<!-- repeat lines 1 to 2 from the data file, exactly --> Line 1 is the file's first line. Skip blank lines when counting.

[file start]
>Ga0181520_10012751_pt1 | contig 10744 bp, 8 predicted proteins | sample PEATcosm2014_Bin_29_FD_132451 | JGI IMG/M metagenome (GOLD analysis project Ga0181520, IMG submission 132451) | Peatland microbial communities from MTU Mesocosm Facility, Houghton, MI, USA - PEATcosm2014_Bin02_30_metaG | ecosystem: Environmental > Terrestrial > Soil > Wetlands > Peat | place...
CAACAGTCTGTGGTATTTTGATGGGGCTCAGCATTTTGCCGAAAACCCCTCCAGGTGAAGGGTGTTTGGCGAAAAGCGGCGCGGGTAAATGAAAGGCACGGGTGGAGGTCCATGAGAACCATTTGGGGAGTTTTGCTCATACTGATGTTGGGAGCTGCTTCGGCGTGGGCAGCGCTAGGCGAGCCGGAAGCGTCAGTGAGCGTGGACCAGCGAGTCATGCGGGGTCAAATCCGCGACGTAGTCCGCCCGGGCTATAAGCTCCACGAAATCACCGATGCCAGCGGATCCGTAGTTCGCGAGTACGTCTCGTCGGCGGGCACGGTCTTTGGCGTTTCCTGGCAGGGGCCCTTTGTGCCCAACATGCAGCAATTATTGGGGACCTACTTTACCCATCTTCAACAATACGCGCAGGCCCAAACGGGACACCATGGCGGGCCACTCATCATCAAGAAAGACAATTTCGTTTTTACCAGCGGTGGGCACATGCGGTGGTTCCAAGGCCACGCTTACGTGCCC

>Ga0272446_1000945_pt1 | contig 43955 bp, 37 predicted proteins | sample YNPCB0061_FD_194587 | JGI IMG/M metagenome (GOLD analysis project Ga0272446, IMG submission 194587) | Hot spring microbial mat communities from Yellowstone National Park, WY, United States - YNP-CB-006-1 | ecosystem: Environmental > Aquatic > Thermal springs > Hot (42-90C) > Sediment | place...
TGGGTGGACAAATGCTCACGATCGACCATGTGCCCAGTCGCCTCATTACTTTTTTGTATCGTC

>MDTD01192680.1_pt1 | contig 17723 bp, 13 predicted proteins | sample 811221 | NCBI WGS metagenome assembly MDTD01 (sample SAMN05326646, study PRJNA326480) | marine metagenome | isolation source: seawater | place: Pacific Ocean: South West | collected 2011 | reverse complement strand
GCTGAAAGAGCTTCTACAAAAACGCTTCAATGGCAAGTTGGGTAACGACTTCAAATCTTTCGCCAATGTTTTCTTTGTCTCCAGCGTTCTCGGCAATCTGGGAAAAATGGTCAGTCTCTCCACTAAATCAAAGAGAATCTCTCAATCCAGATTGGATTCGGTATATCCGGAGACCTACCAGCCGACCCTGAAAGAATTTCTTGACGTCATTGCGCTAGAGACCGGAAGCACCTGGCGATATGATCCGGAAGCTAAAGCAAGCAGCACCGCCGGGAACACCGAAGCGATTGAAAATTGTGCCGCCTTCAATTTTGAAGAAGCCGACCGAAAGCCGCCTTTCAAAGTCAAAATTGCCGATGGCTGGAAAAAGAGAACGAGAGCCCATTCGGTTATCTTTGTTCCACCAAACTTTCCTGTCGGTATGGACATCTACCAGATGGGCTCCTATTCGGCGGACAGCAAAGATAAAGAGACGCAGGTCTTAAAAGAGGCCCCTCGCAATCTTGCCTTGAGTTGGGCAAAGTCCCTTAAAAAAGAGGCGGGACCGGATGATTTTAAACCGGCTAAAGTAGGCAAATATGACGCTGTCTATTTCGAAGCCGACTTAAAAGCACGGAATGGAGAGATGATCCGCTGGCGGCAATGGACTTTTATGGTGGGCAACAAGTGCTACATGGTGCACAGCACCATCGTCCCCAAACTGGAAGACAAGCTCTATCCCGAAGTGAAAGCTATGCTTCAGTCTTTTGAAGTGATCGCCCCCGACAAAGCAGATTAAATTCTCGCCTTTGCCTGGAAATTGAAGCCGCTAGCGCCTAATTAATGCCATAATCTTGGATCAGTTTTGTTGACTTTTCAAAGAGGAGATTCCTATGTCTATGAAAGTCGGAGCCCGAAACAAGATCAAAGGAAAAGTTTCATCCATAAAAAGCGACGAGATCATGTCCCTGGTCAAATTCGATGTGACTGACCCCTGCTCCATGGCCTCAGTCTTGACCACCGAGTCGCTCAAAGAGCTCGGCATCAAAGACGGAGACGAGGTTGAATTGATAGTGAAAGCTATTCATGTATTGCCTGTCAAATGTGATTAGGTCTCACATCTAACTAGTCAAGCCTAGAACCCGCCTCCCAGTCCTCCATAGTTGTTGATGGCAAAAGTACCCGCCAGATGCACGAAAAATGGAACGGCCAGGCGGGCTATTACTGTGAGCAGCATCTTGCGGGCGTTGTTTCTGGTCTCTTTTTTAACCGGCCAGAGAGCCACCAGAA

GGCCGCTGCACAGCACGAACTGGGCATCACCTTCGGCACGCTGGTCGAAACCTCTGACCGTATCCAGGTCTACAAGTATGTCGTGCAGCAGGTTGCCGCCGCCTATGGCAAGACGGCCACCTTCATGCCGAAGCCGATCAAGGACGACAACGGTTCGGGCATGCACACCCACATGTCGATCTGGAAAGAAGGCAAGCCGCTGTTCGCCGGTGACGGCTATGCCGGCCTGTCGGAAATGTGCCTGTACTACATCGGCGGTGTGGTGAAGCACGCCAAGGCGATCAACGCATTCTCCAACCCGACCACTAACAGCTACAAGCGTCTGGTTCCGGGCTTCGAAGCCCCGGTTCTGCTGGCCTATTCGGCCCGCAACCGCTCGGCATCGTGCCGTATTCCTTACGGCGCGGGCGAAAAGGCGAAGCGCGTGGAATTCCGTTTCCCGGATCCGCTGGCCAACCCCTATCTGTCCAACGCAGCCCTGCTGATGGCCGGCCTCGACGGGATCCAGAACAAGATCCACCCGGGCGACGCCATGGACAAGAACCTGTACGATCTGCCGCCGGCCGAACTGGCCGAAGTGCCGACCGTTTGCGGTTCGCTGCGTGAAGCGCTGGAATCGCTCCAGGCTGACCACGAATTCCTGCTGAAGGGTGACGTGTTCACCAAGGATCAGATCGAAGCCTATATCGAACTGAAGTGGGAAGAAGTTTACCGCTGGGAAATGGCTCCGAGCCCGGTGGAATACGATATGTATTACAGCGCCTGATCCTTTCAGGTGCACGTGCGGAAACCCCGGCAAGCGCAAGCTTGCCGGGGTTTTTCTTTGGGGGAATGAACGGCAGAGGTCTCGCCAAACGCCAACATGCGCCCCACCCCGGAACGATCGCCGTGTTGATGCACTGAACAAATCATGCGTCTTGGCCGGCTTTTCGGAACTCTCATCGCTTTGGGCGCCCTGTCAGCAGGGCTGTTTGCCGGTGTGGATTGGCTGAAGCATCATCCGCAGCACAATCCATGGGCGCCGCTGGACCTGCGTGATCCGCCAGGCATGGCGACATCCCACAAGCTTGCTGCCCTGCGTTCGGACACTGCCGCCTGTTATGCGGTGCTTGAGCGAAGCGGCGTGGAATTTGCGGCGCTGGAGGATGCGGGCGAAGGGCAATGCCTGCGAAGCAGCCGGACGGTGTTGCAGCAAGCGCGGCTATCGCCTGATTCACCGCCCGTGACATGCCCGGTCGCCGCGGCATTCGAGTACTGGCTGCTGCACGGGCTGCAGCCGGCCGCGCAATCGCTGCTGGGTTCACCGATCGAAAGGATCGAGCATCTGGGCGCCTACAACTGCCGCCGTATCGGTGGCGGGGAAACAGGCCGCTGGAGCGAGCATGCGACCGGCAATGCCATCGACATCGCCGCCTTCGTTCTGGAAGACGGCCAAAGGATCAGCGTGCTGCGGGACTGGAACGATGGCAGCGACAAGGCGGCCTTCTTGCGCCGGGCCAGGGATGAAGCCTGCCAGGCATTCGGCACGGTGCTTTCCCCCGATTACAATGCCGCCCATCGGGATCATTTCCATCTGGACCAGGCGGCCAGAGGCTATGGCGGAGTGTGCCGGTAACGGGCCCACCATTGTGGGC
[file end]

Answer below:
>Ga0181520_10012751_pt1 | contig 10744 bp, 8 predicted proteins | sample PEATcosm2014_Bin_29_FD_132451 | JGI IMG/M metagenome (GOLD analysis project Ga0181520, IMG submission 132451) | Peatland microbial communities from MTU Mesocosm Facility, Houghton, MI, USA - PEATcosm2014_Bin02_30_metaG | ecosystem: Environmental > Terrestrial > Soil > Wetlands > Peat | place...
CAACAGTCTGTGGTATTTTGATGGGGCTCAGCATTTTGCCGAAAACCCCTCCAGGTGAAGGGTGTTTGGCGAAAAGCGGCGCGGGTAAATGAAAGGCACGGGTGGAGGTCCATGAGAACCATTTGGGGAGTTTTGCTCATACTGATGTTGGGAGCTGCTTCGGCGTGGGCAGCGCTAGGCGAGCCGGAAGCGTCAGTGAGCGTGGACCAGCGAGTCATGCGGGGTCAAATCCGCGACGTAGTCCGCCCGGGCTATAAGCTCCACGAAATCACCGATGCCAGCGGATCCGTAGTTCGCGAGTACGTCTCGTCGGCGGGCACGGTCTTTGGCGTTTCCTGGCAGGGGCCCTTTGTGCCCAACATGCAGCAATTATTGGGGACCTACTTTACCCATCTTCAACAATACGCGCAGGCCCAAACGGGACACCATGGCGGGCCACTCATCATCAAGAAAGACAATTTCGTTTTTACCAGCGGTGGGCACATGCGGTGGTTCCAAGGCCACGCTTACGTGCCC